Arthritis

Updated 17 December 2015

Better Outcomes Seen With Early Rheumatoid Arthritis Diagnosis

Delay of 12 weeks or more after onset of symptoms linked to more joint destruction, study finds

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TUESDAY, Nov. 30 (HealthDay News) -- Early assessment of rheumatoid arthritis can reduce the amount of joint damage and improve the likelihood of disease remission without having to take disease-modifying antirheumatic drugs, known as DMARDs, new research indicates.

Although DMARDs are considered effective in treating rheumatoid arthritis, especially when other treatments don't work, they have been linked to uncommon but serious side effects.

The study included 1,674 patients with rheumatoid arthritis, or RA, who were followed-up for six years after diagnosis. The median time from the onset of symptoms until a patient was assessed by a rheumatologist was 13.7 weeks.

Patients who were seen by a rheumatologist 12 or more weeks after RA symptoms began had a joint destruction rate 1.3 times higher than patients assessed within 12 weeks. A delay in assessment and treatment was also associated with a 1.87 times greater risk of not achieving a remission free of DMARD drugs.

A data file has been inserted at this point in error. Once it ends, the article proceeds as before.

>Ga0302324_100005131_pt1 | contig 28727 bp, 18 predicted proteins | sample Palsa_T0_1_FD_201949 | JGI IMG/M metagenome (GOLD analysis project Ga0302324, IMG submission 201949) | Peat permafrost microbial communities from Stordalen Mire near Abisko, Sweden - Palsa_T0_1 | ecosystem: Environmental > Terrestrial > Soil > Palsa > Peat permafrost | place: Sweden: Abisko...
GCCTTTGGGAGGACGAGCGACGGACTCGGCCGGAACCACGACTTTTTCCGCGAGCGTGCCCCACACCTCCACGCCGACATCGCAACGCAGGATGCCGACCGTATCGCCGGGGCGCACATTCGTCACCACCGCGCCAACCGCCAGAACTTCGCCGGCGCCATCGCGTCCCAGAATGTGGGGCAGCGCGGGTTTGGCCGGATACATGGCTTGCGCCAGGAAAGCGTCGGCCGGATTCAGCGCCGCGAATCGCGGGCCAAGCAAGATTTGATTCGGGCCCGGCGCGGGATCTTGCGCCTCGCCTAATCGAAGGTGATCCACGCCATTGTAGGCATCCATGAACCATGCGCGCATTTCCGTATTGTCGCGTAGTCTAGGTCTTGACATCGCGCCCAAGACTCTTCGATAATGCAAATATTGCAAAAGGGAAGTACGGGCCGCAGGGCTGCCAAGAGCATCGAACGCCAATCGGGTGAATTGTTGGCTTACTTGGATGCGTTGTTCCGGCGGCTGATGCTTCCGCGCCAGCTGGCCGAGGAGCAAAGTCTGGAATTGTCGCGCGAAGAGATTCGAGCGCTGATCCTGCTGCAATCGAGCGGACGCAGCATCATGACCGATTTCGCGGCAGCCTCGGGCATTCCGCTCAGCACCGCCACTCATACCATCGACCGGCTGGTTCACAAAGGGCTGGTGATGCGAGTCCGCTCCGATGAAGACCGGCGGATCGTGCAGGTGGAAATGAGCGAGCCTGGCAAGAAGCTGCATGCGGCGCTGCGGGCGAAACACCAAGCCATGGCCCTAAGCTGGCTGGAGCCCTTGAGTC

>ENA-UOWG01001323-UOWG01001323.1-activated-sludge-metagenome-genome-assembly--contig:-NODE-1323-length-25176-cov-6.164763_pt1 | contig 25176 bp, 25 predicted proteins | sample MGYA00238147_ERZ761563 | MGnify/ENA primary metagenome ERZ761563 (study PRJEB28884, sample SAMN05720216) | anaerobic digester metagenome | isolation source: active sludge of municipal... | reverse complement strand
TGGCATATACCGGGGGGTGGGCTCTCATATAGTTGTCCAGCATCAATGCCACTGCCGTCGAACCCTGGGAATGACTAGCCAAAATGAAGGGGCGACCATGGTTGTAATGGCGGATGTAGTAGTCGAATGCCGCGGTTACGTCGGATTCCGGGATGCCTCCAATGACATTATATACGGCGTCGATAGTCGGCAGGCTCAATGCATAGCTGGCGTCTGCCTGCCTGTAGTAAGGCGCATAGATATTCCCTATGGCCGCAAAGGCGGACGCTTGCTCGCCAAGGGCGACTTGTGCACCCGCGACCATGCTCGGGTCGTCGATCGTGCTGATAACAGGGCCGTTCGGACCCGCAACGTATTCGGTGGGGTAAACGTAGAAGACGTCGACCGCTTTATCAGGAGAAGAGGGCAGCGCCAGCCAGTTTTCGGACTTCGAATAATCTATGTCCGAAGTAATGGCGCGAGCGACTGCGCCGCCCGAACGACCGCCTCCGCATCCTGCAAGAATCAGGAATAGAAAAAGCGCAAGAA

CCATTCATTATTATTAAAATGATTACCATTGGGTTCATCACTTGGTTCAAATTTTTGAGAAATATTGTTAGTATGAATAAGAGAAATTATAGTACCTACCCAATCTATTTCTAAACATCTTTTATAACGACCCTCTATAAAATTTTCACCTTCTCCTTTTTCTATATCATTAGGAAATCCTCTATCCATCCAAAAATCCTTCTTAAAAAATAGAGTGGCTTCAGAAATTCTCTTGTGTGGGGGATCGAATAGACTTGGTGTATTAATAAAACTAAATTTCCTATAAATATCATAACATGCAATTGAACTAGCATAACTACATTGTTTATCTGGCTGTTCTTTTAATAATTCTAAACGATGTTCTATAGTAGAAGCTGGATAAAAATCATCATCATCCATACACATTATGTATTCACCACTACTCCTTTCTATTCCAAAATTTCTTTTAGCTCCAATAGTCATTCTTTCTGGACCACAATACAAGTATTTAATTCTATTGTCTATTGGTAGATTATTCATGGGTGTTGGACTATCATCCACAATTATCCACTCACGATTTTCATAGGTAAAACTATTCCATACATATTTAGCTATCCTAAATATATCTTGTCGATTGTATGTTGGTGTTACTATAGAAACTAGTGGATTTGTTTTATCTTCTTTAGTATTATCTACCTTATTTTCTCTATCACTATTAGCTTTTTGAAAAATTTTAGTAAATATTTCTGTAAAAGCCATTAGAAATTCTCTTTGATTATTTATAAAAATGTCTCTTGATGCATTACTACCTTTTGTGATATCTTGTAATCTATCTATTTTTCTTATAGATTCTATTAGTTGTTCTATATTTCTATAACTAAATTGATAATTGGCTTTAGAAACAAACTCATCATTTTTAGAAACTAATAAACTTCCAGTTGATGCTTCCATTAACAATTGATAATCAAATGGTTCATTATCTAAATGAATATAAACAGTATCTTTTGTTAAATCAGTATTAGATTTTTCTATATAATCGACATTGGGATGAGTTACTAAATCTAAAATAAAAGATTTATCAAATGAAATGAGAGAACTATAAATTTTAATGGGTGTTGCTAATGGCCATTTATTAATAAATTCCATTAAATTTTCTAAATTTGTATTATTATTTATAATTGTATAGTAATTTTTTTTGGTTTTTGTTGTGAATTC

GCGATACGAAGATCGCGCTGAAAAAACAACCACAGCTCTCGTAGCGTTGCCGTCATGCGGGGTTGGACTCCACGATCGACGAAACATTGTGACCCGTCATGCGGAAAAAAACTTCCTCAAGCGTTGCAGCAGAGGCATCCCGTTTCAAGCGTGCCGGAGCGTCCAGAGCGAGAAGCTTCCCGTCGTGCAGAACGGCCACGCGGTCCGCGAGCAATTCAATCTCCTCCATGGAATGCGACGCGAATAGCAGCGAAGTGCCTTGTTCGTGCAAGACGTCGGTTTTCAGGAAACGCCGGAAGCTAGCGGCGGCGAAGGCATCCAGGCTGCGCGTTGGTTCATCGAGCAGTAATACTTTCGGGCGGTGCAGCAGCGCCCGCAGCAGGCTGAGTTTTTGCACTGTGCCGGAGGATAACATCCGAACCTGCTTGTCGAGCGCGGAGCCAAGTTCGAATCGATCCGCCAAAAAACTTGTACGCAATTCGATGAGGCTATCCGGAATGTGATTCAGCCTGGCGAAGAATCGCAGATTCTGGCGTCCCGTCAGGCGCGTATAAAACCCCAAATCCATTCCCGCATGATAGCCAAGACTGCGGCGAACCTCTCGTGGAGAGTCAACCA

The study is published in the December issue of the journal Arthritis & Rheumatism.

"Early treatment intervention dramatically improves clinical outcomes in patients with RA," Dr. Michael van der Linden, of the Leiden University Medical Center, said in a news release from the journal's publisher. "Our study presents the first evidence that RA patients who have a delay longer than 12 weeks between first symptoms and visiting a rheumatologist have a higher rate of joint destruction and lower chance of achieving a sustained DMARD-free remission."

The findings "highlight the importance of reducing the delay in assessment by a rheumatologist and further studies could test whether accelerated treatment leads to improved disease outcomes in RA," van der Linden concluded.



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Professor Asgar Ali Kalla completed his MBChB (Bachelor of Medicine and Bachelor of Surgery) degree in 1975 at the University of Cape Town and his FRCP in 2003 in London. Professor Ali Kalla is the Isaac Albow Chair of Rheumatology at the University of Cape Town and also the Head of Division of Rheumatology at Groote Schuur Hospital. He has participated in a number of clinical trials for rheumatology and is active in community outreach. Prof Ali Kalla is an expert in Arthritis for Health24.

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